Jena Terrell: From fair fan to fair manager

“I’ve enjoyed just getting to know the different businesses in our county. I  didn’t realize all the connections and all the small and big businesses that go into putting (the fair) together. We wouldn’t have any fair if it wasn’t for sponsors.”
“I’ve enjoyed just getting to know the different businesses in our county. I didn’t realize all the connections and all the small and big businesses that go into putting (the fair) together. We wouldn’t have any fair if it wasn’t for sponsors.”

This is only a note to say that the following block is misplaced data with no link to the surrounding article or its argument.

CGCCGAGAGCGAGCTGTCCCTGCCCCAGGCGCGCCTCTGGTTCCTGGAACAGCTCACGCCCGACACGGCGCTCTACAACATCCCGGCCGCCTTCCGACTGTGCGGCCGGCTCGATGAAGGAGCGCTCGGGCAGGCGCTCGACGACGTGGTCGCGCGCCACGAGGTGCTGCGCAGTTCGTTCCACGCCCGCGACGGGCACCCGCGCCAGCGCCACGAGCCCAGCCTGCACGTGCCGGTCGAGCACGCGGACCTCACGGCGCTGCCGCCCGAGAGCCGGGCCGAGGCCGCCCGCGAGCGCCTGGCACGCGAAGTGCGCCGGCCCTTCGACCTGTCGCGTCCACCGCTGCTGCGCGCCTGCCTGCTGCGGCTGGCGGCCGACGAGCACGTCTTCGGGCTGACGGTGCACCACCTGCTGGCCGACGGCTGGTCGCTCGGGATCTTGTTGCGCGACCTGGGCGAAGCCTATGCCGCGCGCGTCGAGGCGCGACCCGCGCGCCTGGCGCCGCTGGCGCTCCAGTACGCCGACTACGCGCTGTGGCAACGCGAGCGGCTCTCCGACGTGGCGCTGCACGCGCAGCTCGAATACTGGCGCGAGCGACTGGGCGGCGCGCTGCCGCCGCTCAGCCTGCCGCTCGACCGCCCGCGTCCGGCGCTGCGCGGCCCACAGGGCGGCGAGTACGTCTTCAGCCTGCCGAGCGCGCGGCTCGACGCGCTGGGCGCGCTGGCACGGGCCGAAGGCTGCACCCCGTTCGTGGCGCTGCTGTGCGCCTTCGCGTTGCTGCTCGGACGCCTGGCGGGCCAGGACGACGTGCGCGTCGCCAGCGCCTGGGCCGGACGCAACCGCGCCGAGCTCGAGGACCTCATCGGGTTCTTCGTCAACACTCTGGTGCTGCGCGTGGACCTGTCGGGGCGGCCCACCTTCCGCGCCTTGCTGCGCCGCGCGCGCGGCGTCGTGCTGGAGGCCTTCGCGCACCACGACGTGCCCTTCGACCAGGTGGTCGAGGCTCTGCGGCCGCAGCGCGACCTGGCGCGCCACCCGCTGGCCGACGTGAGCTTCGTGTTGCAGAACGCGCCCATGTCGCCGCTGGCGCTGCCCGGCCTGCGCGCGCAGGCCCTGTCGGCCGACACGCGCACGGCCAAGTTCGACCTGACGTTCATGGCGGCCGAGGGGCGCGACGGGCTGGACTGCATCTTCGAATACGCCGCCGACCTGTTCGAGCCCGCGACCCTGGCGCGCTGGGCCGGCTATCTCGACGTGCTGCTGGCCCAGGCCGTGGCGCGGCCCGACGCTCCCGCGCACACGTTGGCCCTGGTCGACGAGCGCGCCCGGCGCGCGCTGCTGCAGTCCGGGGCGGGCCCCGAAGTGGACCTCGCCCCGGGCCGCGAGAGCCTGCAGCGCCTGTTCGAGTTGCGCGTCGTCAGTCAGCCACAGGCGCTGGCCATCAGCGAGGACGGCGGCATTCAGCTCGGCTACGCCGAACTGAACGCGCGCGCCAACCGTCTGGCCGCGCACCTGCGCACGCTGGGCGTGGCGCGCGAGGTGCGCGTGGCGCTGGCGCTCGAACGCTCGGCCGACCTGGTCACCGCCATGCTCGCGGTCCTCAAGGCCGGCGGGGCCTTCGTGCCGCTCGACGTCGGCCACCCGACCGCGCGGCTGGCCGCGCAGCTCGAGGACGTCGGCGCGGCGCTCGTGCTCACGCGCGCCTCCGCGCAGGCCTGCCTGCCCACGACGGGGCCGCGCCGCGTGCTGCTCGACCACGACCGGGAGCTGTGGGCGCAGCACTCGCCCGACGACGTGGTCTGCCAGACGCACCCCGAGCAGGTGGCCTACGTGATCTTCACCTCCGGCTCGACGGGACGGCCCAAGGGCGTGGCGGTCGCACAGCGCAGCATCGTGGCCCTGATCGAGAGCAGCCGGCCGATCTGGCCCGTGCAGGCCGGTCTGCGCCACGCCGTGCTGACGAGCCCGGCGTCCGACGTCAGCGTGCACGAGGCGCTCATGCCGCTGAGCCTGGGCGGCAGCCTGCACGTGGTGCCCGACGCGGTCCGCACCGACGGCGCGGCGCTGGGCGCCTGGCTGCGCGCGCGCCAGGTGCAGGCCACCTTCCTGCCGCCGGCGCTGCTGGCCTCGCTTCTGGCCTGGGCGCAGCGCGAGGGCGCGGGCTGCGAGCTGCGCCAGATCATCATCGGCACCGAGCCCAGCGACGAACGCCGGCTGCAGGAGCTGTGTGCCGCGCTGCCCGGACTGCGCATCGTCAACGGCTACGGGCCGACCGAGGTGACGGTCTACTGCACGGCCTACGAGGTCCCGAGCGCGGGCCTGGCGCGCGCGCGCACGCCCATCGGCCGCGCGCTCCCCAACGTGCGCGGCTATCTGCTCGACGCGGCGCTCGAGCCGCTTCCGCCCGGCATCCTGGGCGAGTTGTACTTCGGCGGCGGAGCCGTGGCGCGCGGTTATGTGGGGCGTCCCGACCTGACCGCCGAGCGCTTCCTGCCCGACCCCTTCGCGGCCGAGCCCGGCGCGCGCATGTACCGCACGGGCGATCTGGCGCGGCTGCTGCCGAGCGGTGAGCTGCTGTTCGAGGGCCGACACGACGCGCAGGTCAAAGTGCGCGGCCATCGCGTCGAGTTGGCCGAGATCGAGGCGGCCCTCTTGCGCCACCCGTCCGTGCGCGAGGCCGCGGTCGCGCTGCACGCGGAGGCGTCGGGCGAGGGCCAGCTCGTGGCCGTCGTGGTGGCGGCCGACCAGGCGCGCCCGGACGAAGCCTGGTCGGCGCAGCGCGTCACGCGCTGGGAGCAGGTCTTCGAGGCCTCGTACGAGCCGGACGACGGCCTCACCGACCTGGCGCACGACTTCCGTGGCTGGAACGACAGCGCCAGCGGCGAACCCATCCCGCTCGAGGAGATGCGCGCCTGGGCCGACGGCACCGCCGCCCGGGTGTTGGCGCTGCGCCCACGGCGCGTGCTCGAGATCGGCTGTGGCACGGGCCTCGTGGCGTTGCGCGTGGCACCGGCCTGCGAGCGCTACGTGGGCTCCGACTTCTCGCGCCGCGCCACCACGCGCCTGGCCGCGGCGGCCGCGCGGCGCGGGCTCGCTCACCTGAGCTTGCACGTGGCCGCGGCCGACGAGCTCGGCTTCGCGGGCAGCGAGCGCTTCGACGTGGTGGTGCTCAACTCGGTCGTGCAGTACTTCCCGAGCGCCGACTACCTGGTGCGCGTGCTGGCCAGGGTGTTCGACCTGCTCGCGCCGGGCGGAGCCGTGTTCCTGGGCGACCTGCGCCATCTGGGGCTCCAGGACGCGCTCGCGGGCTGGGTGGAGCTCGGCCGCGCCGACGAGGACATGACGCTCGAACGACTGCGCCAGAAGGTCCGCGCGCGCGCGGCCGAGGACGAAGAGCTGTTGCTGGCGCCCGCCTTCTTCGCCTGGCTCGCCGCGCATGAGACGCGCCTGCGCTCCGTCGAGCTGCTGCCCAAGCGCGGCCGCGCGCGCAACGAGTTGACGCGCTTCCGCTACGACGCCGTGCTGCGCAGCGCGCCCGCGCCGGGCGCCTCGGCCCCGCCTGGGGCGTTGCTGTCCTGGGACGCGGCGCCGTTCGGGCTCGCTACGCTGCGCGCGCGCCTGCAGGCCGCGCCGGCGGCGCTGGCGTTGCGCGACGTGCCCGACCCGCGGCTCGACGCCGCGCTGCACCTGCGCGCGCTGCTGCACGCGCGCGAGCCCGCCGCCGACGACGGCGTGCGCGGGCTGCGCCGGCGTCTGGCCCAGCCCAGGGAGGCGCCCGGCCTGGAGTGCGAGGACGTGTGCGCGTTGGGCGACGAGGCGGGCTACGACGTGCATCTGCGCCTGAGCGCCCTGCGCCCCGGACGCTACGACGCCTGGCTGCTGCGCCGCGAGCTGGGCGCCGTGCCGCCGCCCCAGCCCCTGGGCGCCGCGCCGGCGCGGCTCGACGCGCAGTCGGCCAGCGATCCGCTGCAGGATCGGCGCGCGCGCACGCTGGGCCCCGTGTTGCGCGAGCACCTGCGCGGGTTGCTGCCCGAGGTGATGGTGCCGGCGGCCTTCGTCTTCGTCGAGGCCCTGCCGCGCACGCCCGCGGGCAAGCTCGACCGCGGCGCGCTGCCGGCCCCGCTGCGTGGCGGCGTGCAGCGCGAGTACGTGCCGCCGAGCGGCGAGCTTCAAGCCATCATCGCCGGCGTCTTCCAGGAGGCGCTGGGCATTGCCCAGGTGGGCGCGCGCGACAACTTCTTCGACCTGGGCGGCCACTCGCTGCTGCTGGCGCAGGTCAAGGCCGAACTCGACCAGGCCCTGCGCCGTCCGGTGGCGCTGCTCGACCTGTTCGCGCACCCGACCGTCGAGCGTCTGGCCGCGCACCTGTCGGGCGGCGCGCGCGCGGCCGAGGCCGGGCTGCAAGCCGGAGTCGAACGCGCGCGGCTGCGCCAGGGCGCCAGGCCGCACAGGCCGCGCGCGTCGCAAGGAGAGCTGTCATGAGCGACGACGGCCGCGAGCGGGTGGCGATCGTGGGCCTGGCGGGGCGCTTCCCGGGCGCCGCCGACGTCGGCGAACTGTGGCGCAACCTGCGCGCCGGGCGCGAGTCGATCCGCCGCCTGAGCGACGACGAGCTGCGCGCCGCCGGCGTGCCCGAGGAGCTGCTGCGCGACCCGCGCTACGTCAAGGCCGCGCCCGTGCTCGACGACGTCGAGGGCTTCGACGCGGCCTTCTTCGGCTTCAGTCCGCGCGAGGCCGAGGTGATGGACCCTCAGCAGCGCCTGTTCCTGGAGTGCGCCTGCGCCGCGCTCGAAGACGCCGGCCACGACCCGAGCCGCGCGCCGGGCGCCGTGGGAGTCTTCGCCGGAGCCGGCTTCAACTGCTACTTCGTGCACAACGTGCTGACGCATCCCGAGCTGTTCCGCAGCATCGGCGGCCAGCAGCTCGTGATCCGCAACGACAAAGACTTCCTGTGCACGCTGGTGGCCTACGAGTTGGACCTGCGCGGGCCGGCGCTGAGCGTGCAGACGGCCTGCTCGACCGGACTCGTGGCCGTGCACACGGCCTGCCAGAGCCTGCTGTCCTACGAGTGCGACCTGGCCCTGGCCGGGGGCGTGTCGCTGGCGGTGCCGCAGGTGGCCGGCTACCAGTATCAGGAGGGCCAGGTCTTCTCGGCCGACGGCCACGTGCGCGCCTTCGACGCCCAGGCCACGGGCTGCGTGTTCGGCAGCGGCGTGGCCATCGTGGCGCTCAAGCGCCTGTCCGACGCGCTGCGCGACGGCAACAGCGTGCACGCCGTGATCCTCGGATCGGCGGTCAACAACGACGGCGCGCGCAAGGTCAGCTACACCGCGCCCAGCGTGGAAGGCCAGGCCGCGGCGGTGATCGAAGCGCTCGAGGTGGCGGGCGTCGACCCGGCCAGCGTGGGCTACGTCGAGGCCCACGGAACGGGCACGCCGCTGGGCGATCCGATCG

Jena Terrell carries fond memories of the Marion County Fair during the years she lived in Hillsboro, from fourth grade through three and a half years of high school.<p>“Just growing up here, it was a big deal in the summer to get together with friends,” she said. <p>Later this month, Terrell will be experiencing her first Marion County Fair in the capacity of fair manager.<p>“I moved to Hesston for 12-13 years, and now I’ve come back to the area,” she said. “I just love the community, the small-town environment. That’s what drew me to get on the fair board in the first place. I wanted to plug in somewhere and help out.”<p>In addition to her fair duties, Terrell has continued to work at Agco Corp. in Hesston as a “specification analysis engineer.”<p> “I basically take the blueprints or copies of the parts from the engineers who design them,” she explained. “I put them in the database so that manufacturing sees the updates and sees the new parts.”<p>These days she is living in Lehigh with husband Phillip and their four children. She became a participating member of the fair board in January.<p>“After a couple of meetings, we decided we really needed a fair manager to take over the details,” Terrell said. “I talked to people on the board, and they did an interview. Some other people applied, but it worked out that I got that job.<p>“It’s really helped to get to know the responsibilities of the board, too,” she added. “There’s a lot that goes into putting the fair on.”<p>So far, the thing Terrell likes best about her new role are the board members who set the direction and the tone.<p>“Myron (Regier, president) and Stephanie (Rich­mond, executive board) and everyone on the board has been so kind,” she said. “I knew them from different things, but didn’t really know them. But getting to know them now—their passion for the fair, the years they’ve put into it—is just amazing.”<p>Terrell also likes the flexible work schedule.<p>“Some months it’s not very busy, and some months, like right now, I’m trying to get everything done,” she said. “I can do this (fair work) in the evening and still get to my kids’ ballgames and different things. It’s a part-time job, but it’s always helpful with four kids and activities.”<p>So far, one of Terrell’s most enjoyable tasks has been connecting with the fair’s corporate sponsors.<p>“I’ve enjoyed just getting to know the different businesses in our county,” she said. “I didn’t realize all the connections and all the small and big businesses that go into putting (the fair) together. We wouldn’t have any fair if it wasn’t for sponsors.”<p>On the flip side, one her most challenging tasks has been trying to coordinate the schedules of the 22 fair board members for meetings and work projects.<p>“Like right now, we have work days, and I’m trying to arrange everybody’s schedule to get things done productively,” Terrell said. “That might be the biggest struggle.”<p>Terrell is prepared for her fair manager duties to ramp up another notch or two as opening day nears.<p>“I feel like it will be stressful just because it’s my first one,” she said. “The board told me I don’t have to be there the whole time, but I feel like I want to be so I can see what I need to know and learn for next year. But I don’t know what to expect, exactly.”<p>Terrell said she is depending on her natural skills to carry her through. <p>“I love to plan and organize, so in my head I’ve got everything in black and white—and it’s just going to go smoothly,” she said with a knowing laugh.